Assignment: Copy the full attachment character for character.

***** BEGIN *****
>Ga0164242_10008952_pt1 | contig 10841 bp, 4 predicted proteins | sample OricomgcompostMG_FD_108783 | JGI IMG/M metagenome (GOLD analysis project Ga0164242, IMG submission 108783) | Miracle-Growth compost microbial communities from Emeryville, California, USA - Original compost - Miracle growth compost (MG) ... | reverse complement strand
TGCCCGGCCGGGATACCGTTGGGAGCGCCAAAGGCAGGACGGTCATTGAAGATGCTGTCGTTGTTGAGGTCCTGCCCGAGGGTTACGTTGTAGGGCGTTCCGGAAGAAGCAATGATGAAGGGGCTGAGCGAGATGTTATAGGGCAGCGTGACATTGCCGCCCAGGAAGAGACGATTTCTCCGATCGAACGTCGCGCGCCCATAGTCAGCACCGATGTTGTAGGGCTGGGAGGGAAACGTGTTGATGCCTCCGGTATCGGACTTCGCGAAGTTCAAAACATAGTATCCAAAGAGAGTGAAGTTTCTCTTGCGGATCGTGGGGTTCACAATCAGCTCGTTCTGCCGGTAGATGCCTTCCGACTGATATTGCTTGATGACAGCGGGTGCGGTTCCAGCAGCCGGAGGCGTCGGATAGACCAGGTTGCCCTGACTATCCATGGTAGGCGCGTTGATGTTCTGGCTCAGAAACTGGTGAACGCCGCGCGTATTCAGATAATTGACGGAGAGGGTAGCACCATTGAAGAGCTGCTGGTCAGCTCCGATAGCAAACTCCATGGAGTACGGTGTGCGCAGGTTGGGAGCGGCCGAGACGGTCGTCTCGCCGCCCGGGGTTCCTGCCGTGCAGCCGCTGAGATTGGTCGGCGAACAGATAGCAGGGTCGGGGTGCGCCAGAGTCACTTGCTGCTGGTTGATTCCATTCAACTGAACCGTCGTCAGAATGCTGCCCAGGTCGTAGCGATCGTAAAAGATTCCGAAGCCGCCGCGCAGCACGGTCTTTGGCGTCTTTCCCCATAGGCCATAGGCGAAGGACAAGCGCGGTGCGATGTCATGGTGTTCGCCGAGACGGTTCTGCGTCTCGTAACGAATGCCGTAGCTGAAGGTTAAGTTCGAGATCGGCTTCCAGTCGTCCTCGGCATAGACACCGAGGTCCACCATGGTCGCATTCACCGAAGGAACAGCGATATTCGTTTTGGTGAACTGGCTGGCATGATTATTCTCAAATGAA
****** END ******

>Ga0164242_10008952_pt1 | contig 10841 bp, 4 predicted proteins | sample OricomgcompostMG_FD_108783 | JGI IMG/M metagenome (GOLD analysis project Ga0164242, IMG submission 108783) | Miracle-Growth compost microbial communities from Emeryville, California, USA - Original compost - Miracle growth compost (MG) ... | reverse complement strand
TGCCCGGCCGGGATACCGTTGGGAGCGCCAAAGGCAGGACGGTCATTGAAGATGCTGTCGTTGTTGAGGTCCTGCCCGAGGGTTACGTTGTAGGGCGTTCCGGAAGAAGCAATGATGAAGGGGCTGAGCGAGATGTTATAGGGCAGCGTGACATTGCCGCCCAGGAAGAGACGATTTCTCCGATCGAACGTCGCGCGCCCATAGTCAGCACCGATGTTGTAGGGCTGGGAGGGAAACGTGTTGATGCCTCCGGTATCGGACTTCGCGAAGTTCAAAACATAGTATCCAAAGAGAGTGAAGTTTCTCTTGCGGATCGTGGGGTTCACAATCAGCTCGTTCTGCCGGTAGATGCCTTCCGACTGATATTGCTTGATGACAGCGGGTGCGGTTCCAGCAGCCGGAGGCGTCGGATAGACCAGGTTGCCCTGACTATCCATGGTAGGCGCGTTGATGTTCTGGCTCAGAAACTGGTGAACGCCGCGCGTATTCAGATAATTGACGGAGAGGGTAGCACCATTGAAGAGCTGCTGGTCAGCTCCGATAGCAAACTCCATGGAGTACGGTGTGCGCAGGTTGGGAGCGGCCGAGACGGTCGTCTCGCCGCCCGGGGTTCCTGCCGTGCAGCCGCTGAGATTGGTCGGCGAACAGATAGCAGGGTCGGGGTGCGCCAGAGTCACTTGCTGCTGGTTGATTCCATTCAACTGAACCGTCGTCAGAATGCTGCCCAGGTCGTAGCGATCGTAAAAGATTCCGAAGCCGCCGCGCAGCACGGTCTTTGGCGTCTTTCCCCATAGGCCATAGGCGAAGGACAAGCGCGGTGCGATGTCATGGTGTTCGCCGAGACGGTTCTGCGTCTCGTAACGAATGCCGTAGCTGAAGGTTAAGTTCGAGATCGGCTTCCAGTCGTCCTCGGCATAGACACCGAGGTCCACCATGGTCGCATTCACCGAAGGAACAGCGATATTCGTTTTGGTGAACTGGCTGGCATGATTATTCTCAAATGAA